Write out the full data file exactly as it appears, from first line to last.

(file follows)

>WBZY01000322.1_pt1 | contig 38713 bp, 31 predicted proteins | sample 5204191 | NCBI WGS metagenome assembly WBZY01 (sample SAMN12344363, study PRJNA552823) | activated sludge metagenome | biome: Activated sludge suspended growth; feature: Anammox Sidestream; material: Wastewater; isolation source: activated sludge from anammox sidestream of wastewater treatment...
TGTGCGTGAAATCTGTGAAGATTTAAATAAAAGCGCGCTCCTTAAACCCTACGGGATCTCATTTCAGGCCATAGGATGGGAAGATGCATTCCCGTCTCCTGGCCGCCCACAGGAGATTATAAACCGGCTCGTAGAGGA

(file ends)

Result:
>WBZY01000322.1_pt1 | contig 38713 bp, 31 predicted proteins | sample 5204191 | NCBI WGS metagenome assembly WBZY01 (sample SAMN12344363, study PRJNA552823) | activated sludge metagenome | biome: Activated sludge suspended growth; feature: Anammox Sidestream; material: Wastewater; isolation source: activated sludge from anammox sidestream of wastewater treatment...
TGTGCGTGAAATCTGTGAAGATTTAAATAAAAGCGCGCTCCTTAAACCCTACGGGATCTCATTTCAGGCCATAGGATGGGAAGATGCATTCCCGTCTCCTGGCCGCCCACAGGAGATTATAAACCGGCTCGTAGAGGA